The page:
The minivan segment was once very popular in the United States and Europe. And while there are still some decent MPV offerings at both sides of the big pond, the variety is generally kept to a minimum. That is not the case in China, however, where large and boxy people haulers are now becoming increasingly popular and many local and foreign automakers are releasing new models. One of the latest to join the party is the Denza D9, which is available with plug-in hybrid and electric powertrains.

Let’s start with the brand itself. Denza is an equally owned joint venture between BYD and the Mercedes-Benz Group, which produces luxury vehicles for the People’s Republic. Most previous models of the brand felt more like rebadged BYDs (a Chinese mainstream marque) but with this new product, Denza took things to another level. The D9 was launched in China last year and our friends at Wheelsboy recently got the chance to test and film an example.

Gallery: Denza D9

To keep things complicated, Denza offers the luxury minivan with a selection of three available plug-in hybrid powertrains depending on the battery and motor. The one featured in the video at the top of this page is the range-topping configuration with a peak output of 401 horsepower (299 kilowatts) and 502 pound-feet (681 Newton-meters) of torque. These are very respectable numbers for an unpretentious minivan. The range on purely electric energy is up to 112 miles (180 kilometers) and interestingly for a PHEV, DC charging is available with up to 80 kilowatts, which isn’t quite often for a plug-in hybrid.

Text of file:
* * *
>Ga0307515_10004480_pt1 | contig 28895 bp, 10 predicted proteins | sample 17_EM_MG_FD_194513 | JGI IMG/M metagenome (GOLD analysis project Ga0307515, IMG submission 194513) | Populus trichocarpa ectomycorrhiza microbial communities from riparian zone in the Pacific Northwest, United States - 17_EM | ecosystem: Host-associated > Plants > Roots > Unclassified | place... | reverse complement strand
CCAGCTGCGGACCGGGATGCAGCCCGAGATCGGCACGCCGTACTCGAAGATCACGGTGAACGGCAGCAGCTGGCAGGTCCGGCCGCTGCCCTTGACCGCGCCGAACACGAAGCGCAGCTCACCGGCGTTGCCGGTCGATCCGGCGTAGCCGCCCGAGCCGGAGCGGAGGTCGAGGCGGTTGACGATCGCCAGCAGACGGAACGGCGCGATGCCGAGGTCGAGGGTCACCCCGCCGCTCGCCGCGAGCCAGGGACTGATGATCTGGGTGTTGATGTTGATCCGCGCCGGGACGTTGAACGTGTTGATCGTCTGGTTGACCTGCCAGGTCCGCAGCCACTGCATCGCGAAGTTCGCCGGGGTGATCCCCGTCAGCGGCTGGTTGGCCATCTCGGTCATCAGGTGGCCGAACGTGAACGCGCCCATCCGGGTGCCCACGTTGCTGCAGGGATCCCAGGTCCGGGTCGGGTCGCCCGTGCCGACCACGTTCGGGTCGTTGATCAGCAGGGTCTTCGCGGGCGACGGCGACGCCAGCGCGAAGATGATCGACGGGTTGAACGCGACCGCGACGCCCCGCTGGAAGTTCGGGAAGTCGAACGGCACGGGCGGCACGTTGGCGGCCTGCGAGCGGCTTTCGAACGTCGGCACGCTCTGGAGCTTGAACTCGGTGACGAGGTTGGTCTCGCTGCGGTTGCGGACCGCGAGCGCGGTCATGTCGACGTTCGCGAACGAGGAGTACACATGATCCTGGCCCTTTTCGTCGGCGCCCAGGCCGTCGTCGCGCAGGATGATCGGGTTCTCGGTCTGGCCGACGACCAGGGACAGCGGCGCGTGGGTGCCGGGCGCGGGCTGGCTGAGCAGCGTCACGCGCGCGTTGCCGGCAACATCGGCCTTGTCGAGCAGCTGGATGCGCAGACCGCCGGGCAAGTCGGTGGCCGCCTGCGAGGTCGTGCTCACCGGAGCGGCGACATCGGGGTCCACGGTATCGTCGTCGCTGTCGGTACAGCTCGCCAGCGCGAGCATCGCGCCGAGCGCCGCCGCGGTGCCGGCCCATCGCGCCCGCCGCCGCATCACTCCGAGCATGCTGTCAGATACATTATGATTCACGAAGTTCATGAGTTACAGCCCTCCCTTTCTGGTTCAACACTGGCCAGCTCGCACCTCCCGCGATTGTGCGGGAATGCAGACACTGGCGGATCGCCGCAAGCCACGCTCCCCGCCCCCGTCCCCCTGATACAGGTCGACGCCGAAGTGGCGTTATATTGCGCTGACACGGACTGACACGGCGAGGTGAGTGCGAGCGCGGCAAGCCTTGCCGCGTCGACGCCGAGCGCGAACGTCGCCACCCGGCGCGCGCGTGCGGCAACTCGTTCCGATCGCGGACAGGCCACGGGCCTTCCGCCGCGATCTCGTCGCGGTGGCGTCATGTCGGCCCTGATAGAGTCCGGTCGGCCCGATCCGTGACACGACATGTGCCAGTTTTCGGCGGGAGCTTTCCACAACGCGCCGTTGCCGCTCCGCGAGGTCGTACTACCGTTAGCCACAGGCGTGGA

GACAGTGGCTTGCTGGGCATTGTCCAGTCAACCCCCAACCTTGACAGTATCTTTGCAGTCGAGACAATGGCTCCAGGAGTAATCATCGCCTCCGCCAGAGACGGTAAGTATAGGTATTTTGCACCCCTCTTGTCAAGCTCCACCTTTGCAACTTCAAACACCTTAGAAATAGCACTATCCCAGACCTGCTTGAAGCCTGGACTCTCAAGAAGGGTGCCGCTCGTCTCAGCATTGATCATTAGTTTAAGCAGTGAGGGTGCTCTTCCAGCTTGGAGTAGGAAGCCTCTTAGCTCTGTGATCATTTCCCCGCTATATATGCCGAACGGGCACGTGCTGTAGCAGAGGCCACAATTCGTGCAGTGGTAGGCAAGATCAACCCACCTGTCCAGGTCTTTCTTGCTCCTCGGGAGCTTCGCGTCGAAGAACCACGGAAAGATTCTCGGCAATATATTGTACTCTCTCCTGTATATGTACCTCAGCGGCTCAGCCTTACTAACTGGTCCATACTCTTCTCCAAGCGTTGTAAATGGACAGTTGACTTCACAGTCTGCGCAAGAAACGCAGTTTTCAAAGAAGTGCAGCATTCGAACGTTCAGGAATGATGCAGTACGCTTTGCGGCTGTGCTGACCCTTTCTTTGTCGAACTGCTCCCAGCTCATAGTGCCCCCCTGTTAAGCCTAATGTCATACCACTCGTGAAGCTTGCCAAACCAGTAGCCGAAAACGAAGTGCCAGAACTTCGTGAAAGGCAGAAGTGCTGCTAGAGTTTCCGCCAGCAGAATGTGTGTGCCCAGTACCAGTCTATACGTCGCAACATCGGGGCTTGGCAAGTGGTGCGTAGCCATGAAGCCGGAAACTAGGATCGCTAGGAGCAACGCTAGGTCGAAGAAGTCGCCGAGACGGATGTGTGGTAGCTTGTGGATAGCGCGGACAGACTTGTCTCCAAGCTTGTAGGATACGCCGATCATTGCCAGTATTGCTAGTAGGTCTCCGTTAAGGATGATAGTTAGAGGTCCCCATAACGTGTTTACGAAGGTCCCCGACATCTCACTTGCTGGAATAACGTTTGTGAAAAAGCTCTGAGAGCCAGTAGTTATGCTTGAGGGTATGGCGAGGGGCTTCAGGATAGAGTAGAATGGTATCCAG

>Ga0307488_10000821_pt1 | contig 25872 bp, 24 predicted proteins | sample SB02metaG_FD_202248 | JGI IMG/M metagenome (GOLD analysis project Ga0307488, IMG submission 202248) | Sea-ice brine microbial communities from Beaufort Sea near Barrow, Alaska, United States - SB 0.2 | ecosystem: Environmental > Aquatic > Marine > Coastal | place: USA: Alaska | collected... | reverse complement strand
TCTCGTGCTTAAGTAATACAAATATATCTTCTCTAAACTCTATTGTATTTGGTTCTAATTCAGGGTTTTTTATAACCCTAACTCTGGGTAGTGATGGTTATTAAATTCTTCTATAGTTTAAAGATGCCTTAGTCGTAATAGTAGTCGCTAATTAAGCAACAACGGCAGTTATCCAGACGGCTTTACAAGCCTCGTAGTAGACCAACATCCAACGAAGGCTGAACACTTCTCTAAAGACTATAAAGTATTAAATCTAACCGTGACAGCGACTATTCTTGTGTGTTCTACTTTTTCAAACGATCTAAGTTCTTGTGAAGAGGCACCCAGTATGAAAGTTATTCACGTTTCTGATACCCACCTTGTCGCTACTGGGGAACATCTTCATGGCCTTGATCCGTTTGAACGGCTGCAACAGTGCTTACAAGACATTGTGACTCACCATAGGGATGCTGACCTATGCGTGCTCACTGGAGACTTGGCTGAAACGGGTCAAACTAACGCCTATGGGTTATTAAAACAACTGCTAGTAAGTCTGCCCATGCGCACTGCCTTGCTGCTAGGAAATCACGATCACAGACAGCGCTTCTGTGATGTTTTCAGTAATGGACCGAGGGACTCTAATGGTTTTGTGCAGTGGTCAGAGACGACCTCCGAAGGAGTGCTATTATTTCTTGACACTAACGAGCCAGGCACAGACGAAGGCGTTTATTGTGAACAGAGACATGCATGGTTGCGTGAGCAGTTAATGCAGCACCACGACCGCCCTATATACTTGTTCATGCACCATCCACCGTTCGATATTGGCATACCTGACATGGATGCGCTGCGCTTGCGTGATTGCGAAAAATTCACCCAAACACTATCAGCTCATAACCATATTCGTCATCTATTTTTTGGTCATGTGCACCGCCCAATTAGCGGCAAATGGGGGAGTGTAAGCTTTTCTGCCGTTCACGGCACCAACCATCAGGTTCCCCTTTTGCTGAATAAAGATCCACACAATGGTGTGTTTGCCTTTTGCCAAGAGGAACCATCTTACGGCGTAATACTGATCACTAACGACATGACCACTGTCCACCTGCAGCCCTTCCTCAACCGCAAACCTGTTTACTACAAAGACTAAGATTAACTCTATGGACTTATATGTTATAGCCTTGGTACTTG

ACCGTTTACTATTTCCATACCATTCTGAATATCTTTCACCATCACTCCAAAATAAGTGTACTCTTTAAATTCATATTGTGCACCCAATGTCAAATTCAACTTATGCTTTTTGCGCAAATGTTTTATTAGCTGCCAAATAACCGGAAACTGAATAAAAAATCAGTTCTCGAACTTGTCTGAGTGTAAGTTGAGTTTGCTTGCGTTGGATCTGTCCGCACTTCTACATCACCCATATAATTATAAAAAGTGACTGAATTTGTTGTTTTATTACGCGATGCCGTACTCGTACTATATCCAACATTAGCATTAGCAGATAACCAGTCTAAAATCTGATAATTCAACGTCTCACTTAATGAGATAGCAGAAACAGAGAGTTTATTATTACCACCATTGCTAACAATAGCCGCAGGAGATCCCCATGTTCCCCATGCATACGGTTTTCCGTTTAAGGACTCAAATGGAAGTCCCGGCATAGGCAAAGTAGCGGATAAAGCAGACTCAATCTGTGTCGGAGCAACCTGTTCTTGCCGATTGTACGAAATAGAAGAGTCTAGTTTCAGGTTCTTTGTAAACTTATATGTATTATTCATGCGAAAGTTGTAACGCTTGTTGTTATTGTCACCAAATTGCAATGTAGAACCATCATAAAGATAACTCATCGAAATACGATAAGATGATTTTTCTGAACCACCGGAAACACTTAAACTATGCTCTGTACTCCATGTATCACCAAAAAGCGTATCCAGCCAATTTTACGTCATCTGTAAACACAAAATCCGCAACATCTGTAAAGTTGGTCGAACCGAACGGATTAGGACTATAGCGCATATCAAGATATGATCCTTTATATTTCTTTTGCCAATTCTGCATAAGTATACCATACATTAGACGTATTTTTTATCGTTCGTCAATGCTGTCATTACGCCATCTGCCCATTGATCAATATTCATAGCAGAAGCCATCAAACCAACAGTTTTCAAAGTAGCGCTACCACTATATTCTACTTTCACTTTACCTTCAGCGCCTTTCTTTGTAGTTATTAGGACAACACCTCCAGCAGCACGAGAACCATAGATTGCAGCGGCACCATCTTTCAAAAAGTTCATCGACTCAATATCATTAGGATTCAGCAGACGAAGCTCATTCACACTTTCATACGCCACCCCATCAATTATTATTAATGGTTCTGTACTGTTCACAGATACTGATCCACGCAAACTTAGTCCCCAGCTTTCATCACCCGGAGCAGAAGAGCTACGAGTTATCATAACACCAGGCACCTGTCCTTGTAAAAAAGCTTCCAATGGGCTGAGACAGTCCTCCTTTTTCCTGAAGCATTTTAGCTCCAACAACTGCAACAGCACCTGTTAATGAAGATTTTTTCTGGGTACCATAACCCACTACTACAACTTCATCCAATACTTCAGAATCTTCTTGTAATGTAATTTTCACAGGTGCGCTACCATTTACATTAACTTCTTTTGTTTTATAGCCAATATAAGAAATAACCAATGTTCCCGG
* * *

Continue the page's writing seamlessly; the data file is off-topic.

The interior is possibly the most impressive thing about the D9. There are a total of seven screens onboard the Chinese minivan, three at the front, two for the rear seats located on the front seatbacks, and two in the second-row armrests. The capacity touch buttons on the center console might not be our favorite solution, but the overall quality and material selection inside the cabin look fantastic. All this doesn’t come cheap, though – this particular range-topping version of the model costs around $65,000 in China – around the same price Jeep wants for the flagship Grand Cherokee L in the United States, for example.

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